Madrid Fusión Alimentos de España has established the new paradigm for major gastronomic congresses with resounding success



The great response from delegates (1,814), visitors (25,812) and exhibiting companies (211) to the widest range of content in its 22-year history has made this the biggest and most international edition in its history

Madrid Fusión Alimentos de España closes the most complete edition in its 22-year history with a new record number of congress participants (1,814) from 53 countries and visitors (25,812). A great response to the largest and most international edition in its history. With a programme of 184 presentations and round tables on the six official stages, held simultaneously over three days, the Gastronomic Summit took a leap forward and laid the foundations for the future of major culinary congresses, both in terms of formats and speakers in its new venues. The commitment to the future of food in the Dreams area has catapulted the educational dimension of the world's most influential congress.

After last year's record-breaking edition, Madrid Fusión Food from Spain faced a real challenge in 2024: to maintain the excellent results. By the end of the third day of this 22nd edition, it has more than succeeded.

A total of 184 presentations have been made, sharing knowledge and discussing the future of the sector, content that has been collected by more than 1,357 journalists who have attended and covered the congress.

The five areas of Madrid Fusión - the Main Auditorium, Madrid Fusión The Wine Edition Wines from Spain, Madrid Fusión Pastry and the new stages Dreams #spainfoodtechnation and Madrid Fusión Drinks - were all very well attended. An even more remarkable milestone when you consider that all this content will be developed simultaneously during the three days of the congress. A multi-proposal format that demonstrates the vitality of a sector that is facing the future with new ideas and strength.

The pantry marks the kitchen

The last day of Madrid Fusión Alimentos de España was all about one concept: adapting to your own pantry and making the most of it. Chefs from places as diverse as the Norwegian Arctic, the mountains of Madrid and cosmopolitan Copenhagen agreed to celebrate local cuisine that is both sustainable and imaginative.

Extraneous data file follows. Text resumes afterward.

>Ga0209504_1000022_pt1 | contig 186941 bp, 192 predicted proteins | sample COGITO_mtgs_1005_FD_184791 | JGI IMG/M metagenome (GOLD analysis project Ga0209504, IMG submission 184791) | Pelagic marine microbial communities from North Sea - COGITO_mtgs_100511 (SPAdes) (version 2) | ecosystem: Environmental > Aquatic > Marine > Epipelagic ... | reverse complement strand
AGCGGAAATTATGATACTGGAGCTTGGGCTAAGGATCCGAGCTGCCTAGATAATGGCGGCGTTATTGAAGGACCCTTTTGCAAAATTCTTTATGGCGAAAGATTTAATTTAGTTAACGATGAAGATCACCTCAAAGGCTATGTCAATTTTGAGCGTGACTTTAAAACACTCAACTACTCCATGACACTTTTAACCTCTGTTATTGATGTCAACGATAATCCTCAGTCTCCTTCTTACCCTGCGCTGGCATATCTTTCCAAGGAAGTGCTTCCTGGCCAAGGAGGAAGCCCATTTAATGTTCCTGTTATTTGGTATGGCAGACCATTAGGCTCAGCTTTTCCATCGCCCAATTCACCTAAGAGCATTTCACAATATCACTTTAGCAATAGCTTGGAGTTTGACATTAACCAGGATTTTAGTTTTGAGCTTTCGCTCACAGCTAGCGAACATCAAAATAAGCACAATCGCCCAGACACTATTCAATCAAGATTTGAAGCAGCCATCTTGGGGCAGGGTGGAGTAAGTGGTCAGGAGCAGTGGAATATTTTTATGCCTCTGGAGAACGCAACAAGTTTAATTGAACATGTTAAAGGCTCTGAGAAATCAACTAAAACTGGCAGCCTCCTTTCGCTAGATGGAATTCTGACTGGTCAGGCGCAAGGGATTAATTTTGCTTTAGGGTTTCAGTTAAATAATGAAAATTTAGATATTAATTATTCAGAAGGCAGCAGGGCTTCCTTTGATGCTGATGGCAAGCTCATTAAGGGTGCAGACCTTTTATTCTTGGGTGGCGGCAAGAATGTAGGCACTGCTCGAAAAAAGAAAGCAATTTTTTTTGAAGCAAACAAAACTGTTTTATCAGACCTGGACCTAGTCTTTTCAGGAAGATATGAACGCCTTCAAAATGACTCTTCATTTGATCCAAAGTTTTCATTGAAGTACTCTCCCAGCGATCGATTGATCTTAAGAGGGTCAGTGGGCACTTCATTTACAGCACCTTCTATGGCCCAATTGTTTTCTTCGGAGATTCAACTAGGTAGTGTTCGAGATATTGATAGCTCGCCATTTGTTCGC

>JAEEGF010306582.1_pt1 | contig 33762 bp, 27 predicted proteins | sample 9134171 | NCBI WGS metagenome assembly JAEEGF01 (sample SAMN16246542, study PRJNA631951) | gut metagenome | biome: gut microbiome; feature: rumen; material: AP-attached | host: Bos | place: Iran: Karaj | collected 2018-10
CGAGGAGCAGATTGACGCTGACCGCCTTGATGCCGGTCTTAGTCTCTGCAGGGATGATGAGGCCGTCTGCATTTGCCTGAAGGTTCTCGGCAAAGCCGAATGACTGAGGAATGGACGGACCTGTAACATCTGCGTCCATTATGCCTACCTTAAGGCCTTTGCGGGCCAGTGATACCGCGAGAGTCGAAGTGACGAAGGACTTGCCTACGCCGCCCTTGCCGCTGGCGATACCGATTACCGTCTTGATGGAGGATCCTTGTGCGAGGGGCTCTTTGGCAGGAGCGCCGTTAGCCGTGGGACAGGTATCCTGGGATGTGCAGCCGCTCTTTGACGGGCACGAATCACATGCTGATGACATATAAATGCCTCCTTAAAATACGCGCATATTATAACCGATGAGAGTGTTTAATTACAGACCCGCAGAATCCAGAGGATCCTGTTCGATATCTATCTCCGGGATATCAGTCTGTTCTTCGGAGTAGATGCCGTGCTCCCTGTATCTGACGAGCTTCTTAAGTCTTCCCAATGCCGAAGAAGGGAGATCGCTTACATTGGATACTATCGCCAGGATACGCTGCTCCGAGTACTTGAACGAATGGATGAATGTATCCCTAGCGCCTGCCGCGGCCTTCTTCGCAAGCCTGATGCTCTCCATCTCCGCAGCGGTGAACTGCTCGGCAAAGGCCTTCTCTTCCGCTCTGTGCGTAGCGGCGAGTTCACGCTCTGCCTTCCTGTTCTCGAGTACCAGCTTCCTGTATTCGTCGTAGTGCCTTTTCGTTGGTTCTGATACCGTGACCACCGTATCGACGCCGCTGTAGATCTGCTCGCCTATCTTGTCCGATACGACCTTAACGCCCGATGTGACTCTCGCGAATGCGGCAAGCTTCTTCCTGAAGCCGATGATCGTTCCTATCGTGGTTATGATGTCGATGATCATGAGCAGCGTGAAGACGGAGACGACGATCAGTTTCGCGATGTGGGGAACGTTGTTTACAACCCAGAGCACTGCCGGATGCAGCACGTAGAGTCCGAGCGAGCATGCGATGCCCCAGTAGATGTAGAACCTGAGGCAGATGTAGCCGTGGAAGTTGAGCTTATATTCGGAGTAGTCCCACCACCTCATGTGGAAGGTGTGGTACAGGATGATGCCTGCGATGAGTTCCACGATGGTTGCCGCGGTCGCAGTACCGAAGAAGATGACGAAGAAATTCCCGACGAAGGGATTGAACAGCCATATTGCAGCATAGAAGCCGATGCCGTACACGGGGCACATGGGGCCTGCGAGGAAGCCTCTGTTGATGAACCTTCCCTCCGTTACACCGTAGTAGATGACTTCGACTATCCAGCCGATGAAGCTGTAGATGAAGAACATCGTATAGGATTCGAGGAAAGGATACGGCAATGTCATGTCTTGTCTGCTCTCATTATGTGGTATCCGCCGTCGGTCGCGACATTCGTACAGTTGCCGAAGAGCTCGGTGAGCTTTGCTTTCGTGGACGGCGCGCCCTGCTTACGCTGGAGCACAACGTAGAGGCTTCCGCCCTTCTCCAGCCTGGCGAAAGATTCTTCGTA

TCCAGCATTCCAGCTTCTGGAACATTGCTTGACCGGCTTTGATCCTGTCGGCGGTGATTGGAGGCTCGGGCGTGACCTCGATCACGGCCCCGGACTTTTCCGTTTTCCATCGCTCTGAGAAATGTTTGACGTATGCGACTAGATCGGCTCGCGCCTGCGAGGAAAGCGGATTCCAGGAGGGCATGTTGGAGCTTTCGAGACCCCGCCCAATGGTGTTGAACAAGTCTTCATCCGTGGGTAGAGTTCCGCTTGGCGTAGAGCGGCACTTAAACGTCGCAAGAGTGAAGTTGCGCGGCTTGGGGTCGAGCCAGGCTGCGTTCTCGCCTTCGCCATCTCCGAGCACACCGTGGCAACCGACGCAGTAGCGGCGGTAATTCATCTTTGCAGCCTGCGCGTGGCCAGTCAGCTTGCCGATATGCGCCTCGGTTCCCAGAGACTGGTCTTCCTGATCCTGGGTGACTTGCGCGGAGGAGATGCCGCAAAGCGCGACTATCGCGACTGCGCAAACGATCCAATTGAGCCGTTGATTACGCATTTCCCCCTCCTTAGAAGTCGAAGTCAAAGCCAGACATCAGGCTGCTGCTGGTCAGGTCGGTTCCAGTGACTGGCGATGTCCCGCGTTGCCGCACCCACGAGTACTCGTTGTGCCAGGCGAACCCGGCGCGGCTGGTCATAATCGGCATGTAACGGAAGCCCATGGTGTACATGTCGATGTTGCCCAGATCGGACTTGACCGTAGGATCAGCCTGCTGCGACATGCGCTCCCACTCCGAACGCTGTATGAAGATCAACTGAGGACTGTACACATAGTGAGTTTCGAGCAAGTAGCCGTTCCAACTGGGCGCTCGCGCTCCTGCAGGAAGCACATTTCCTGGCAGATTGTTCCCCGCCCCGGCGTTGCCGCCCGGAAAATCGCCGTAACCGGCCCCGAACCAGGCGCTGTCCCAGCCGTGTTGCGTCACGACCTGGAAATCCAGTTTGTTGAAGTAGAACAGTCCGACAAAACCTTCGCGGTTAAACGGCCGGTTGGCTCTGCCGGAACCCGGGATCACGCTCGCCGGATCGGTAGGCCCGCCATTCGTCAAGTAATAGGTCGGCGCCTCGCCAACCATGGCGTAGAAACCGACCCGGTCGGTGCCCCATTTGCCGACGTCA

Perhaps the most peculiar example came from Alberto Lozano of Albacete, who runs the kitchens at Huset, an extraordinary restaurant in the heart of the Arctic, where he struggles every day to squeeze 100% of what his environment's scarce larder has to offer, as the chef warned at the start of his speech: "We are in a peculiar place, and that makes us do special things that are outside the normal path of a chef, especially in terms of product". Reindeer and seals are the stars of his menu. Lozano works with all parts of the animal, achieving wonders such as using seal fat to make "authentic Arctic reindeer sausage". In a place where resources are scarce, making the most of them is a necessity, and with this in mind, the chef explained how they came up with a bread made with flour from the hops left over from the local brewery, which has given them "a bread with 50% more protein and a lot more fibre," explained an enthusiastic Lozano.

A zero waste approach that Dani Ochoa (Montia*, San Lorenzo del Escorial, Madrid) is also applying in the mountains of Madrid with his new passion: mushrooms. The chef noticed that in the mountains there were many mushrooms that were thrown away because they were too big and too ripe. "These mushrooms are really interesting gastronomically. In terms of texture, a smaller, tighter mushroom is firmer, but in terms of flavour, overripe mushrooms are very interesting," Dani Ochoa explained to the audience. With these mushrooms, he has created "pure umami" broths, jellies or powders to make "an express cure for meat".